I am in a cage with my 12-year-old daughter, lowering, ever so slowly, into a tank full of sharks at the Georgia Aquarium. Ice-cold water meets my ankles and begins streaming inside my wetsuit boots. Then it reaches my neoprene-covered knees. I shiver and force myself not to look down—yet even straight in front of me, I see fins gliding above the water line. Down we inch, and the water has reached my chest. I grab my daughter’s hand. Through her face mask, I can see her widened eyes. In moments, we are fully submerged, a couple of humans sharing a pool with 18 underwater apex predators.
Inside my oxygen-infused face mask, my breath sounds like Darth Vader. Water cannot get in, but somehow my exhalations escape in bursts of bubbles. I adjust my eyes to the relative darkness. Thousands of tiny fish flash as they dart and turn in unison. I wonder how they pulled the short straw and got sent to live in the shark exhibit. Through my mask’s earpiece, I hear an aquarium safety diver point out a 250-pound tiger shark, one of three at the aquarium. It glides past, grinning rows of spiky teeth. Then comes a great hammerhead, which decides to circle our cage. Then it circles again.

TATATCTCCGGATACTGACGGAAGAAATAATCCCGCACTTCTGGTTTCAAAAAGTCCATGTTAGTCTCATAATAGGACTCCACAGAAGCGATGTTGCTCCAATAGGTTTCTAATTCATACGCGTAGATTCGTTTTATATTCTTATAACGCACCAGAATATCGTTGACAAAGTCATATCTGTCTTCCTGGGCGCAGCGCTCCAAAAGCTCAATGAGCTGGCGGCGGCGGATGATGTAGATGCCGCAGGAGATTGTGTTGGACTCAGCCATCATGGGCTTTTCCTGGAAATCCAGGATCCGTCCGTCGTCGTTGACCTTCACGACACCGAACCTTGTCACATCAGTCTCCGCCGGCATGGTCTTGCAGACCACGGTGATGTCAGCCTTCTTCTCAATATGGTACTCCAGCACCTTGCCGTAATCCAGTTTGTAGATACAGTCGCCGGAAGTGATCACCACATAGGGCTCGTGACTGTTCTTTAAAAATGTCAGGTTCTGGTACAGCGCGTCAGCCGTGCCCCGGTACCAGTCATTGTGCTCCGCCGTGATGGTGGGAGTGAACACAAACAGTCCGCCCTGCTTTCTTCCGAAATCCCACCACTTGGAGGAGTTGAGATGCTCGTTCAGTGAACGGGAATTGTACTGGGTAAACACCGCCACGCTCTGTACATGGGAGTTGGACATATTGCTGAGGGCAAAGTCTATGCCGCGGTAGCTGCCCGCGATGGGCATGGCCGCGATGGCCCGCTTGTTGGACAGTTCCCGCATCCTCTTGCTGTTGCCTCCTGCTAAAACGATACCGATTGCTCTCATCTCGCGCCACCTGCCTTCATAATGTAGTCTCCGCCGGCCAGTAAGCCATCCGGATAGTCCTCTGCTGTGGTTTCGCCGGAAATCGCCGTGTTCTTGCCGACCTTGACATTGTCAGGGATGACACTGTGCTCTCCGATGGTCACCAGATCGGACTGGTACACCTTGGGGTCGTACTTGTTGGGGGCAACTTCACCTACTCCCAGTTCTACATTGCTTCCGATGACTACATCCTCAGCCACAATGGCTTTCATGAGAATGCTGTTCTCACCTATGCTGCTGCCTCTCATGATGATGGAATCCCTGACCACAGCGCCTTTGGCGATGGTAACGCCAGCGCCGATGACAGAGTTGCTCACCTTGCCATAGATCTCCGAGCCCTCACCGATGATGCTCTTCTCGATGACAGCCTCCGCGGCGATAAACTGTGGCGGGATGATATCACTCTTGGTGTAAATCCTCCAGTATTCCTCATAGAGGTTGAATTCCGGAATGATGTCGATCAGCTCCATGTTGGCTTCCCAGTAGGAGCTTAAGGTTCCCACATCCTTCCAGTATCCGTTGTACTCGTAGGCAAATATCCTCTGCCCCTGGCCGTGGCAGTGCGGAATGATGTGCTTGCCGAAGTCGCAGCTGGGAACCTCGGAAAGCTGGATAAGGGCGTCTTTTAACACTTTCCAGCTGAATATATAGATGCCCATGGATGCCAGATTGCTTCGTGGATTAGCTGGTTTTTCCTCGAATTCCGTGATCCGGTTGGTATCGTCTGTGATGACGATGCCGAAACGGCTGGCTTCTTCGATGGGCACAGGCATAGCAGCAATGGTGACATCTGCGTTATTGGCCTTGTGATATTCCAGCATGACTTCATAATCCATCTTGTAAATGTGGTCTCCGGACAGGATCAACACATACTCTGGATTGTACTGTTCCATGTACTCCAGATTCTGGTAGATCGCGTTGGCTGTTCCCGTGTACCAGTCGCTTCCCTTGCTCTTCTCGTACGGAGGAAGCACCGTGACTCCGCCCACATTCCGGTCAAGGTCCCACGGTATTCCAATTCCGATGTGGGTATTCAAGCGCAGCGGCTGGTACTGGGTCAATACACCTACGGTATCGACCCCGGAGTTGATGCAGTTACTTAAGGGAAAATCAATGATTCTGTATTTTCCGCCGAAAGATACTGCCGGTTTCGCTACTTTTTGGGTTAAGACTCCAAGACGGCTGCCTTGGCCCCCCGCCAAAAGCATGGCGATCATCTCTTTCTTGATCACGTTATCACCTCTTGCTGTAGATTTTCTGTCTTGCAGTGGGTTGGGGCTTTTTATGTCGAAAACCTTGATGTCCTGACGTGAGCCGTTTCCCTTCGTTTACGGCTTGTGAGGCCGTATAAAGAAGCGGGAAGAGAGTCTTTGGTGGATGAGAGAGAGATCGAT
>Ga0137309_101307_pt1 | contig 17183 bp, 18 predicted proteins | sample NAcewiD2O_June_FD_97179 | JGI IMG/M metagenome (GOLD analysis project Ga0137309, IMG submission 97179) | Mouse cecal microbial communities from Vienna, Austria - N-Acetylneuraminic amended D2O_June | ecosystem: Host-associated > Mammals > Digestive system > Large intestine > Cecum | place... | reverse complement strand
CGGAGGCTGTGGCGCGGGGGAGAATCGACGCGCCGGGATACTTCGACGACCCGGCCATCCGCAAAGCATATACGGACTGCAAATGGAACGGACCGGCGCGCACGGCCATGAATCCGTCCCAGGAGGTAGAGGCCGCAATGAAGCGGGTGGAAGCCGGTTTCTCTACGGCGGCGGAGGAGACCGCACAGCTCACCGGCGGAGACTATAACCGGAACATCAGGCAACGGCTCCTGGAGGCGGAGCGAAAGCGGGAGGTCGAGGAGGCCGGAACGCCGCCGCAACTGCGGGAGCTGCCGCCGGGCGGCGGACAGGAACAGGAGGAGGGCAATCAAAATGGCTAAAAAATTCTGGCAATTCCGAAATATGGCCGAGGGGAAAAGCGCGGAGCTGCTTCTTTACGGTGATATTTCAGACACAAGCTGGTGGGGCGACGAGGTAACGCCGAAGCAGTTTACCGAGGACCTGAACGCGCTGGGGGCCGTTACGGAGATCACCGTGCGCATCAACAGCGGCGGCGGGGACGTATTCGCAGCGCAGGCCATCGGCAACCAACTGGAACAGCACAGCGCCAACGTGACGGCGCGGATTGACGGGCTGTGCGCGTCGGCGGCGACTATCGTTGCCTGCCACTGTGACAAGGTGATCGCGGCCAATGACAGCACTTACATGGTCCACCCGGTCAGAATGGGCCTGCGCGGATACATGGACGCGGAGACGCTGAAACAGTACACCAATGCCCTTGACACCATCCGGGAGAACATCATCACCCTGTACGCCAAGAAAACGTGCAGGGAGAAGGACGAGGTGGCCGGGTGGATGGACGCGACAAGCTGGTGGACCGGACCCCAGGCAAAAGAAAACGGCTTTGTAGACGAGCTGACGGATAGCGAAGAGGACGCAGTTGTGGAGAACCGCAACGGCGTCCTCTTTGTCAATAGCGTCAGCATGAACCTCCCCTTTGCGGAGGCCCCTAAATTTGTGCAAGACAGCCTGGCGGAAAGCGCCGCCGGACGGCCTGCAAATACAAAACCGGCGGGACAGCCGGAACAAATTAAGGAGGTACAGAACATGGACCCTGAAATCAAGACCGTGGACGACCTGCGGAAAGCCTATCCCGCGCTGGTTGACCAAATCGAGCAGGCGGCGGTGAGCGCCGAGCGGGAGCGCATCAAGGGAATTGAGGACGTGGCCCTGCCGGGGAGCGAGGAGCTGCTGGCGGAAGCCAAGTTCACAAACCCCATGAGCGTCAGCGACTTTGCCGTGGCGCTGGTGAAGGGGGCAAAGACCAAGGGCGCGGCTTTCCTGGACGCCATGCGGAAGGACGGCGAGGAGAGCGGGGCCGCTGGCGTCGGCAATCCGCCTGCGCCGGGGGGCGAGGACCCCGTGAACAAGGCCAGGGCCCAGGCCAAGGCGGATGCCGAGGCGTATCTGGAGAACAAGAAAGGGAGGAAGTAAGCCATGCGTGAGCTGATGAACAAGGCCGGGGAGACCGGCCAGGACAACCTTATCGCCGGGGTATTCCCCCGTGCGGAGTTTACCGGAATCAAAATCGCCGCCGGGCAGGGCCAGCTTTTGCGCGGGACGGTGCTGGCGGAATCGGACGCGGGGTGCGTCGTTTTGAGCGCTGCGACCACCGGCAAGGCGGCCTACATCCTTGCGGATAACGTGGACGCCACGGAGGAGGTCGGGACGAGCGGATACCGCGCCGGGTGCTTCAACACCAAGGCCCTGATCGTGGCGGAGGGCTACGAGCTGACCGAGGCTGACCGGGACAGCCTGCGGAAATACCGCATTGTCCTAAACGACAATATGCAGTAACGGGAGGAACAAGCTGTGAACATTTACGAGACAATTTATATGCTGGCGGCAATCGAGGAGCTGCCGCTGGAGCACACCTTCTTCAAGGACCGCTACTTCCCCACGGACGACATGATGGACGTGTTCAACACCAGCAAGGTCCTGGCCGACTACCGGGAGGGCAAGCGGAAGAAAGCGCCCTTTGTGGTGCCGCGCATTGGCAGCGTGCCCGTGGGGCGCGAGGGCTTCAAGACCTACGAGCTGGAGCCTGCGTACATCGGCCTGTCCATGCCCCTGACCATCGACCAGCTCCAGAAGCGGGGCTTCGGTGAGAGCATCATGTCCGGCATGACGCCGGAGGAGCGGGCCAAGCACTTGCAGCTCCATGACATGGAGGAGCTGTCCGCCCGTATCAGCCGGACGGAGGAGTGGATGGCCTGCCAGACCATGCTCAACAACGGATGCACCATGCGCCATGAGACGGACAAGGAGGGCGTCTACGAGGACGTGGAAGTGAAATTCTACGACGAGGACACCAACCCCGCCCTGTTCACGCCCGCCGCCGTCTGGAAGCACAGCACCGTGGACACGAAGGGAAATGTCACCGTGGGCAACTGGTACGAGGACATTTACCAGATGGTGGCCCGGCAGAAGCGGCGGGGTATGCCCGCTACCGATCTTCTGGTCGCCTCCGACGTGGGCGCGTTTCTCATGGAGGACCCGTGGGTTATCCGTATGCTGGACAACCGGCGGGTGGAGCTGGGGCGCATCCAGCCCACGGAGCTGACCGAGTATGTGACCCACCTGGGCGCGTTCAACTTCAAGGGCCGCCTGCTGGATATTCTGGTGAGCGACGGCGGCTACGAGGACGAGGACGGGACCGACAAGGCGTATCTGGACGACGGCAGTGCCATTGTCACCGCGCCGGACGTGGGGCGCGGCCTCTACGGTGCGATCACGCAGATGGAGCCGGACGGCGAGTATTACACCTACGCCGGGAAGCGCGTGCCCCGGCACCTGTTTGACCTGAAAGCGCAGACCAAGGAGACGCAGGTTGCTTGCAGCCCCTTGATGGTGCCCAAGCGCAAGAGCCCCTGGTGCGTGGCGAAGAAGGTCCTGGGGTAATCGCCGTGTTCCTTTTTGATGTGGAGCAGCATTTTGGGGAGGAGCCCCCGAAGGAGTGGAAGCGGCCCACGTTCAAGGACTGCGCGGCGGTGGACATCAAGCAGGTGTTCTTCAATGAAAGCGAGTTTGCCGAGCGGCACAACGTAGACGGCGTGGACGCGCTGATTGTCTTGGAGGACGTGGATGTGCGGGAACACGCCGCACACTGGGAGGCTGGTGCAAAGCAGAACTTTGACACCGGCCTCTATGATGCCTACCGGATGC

I’m not any more terrified of sharks than the next person, but the sight of that guy and his wide-set eyes swimming inches from my daughter’s face does something to my biology. I picture myself yanking her by the arm, pulling her to the surface, swimming like hell to the nearest platform, and breaking into a run. Instead, I squeeze the cage’s railing and concentrate on my Darth Vader breathing. The hammerhead is just curious, our safety diver says.
I can’t say I blame him. What I have done, and brought my daughter to do, is indeed a curious thing—born of our own curiosity, I suppose. If this hammerhead wants to circle us, so be it.
This article appears in the Spring & Summer 2022 issue of Southbound.